Begich noted that the federal government estimated the net economic value of Bristol Bay’s oil and gas resources at about $7.7 billion over the life of that development. By contrast, fisheries production there is valued in excess of $2 billion annually, or up to $80 billion over the same period that oil and gas development is projected, he said.

Sen. Lisa Murkowski, R-Alaska, said that given the lack of interest by industry and the public divide over allowing oil and gas exploration in this area, she was not objecting to the decision at this time. “What I do not understand is why this decision could not be made within the context of the administration’s upcoming plan for offshore leasing – or at least announced at the same time,” she said.

NPFMC Boosts Pollock Allocations

The North Pacific Fishery Management Council, in its December meeting in Anchorage, boosted pollock allocations in groundfish fisheries, but left unresolved bycatch issues threatening some directed halibut fisheries.

For the Bering Sea/Aleutian Islands, the total allowable catch of pollock was raised from 1,267,000 ton to 1,310,000 tons, while Pacific cod allocations were cut from 246,897 tons to 240,000 tons. Atka mackerel allocations also saw a boost from 32,322 tons to 54,500 tons.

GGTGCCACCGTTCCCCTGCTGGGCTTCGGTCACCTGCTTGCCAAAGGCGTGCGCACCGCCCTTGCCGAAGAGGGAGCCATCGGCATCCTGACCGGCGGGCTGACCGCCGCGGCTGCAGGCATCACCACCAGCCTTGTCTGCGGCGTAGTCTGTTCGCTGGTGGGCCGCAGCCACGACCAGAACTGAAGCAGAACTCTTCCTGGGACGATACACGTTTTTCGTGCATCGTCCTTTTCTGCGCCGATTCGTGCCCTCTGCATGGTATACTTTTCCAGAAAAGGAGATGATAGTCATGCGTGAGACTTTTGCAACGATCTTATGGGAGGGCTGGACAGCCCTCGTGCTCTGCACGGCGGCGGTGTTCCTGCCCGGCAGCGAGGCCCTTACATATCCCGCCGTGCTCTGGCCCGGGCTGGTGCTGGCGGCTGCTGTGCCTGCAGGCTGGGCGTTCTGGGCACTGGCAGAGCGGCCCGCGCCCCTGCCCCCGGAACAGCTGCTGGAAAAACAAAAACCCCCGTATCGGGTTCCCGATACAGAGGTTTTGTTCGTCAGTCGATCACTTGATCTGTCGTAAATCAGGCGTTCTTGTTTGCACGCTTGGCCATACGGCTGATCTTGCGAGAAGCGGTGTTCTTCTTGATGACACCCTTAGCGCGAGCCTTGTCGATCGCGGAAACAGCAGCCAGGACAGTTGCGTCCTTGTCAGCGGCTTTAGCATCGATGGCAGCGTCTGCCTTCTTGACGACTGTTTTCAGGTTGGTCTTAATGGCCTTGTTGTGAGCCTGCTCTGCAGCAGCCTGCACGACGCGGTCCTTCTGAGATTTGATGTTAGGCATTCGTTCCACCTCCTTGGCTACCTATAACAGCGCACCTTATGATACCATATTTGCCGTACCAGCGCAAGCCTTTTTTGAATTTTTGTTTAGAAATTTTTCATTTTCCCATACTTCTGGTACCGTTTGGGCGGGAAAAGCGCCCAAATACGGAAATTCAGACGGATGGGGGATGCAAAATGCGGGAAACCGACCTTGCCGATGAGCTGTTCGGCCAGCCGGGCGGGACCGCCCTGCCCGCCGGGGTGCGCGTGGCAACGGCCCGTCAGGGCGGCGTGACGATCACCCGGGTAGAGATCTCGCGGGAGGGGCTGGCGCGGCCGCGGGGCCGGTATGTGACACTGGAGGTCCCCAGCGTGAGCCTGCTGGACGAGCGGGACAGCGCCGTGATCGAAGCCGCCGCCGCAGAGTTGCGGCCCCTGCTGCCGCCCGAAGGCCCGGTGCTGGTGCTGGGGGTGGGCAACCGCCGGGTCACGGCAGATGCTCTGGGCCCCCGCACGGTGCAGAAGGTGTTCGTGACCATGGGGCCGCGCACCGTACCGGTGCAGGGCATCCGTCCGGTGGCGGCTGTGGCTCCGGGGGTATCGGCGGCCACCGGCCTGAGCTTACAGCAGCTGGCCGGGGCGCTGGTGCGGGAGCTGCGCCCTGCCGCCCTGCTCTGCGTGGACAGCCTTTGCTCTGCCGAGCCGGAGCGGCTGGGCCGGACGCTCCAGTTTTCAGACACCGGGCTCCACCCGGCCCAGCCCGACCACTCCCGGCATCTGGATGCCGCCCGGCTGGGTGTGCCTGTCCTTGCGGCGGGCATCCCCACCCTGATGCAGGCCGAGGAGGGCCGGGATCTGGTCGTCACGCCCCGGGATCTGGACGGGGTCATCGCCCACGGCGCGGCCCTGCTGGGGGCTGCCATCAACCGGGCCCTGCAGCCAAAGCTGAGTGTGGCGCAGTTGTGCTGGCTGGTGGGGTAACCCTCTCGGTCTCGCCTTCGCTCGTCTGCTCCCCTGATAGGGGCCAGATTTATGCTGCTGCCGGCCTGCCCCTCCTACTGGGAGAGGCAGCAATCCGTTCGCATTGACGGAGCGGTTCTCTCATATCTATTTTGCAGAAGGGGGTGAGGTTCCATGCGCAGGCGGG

In the Gulf of Alaska, the council raised the pollock TAC from 174,976 tons to 199,151 tons, and the Pacific cod quota from 64,738 tons to 75,202 tons.

The council took final action on management of the 2015 charter halibut fishery in Alaska, with a two-fish daily bag limit and five fish annual limit in area 3A, and a one-fish daily bag limit for Area 2C.

The council released for public review analysis of the sablefish pot longline gear, noting that interactions with whales has affected the ability of sablefish quota share holders to harvest their individual fishing quotas.

Also released for public review was an analysis of Chinook and chum salmon bycatch measures in the Bering Sea pollock fishery, with the council noting that the current chum salmon bycatch reduction program does not meet the council’s objectives to prioritize Chinook salmon bycatch avoidance. The current Chinook salmon bycatch reduction program under Amendment 91 was designed to minimize bycatch to the extent practicable in all years, under all conditions of salmon and pollock abundance.

The council noted that while king salmon bycatch impact rates have been low under the program, there is evidence that improvements could be made to ensure the program is reducing king salmon bycatch at low levels of salmon abundance. This could include measures to avoid salmon late in the year and to strengthen incentives across both seasons, either through revisions to the incentive plan agreements or regulations.

FN Online Advertising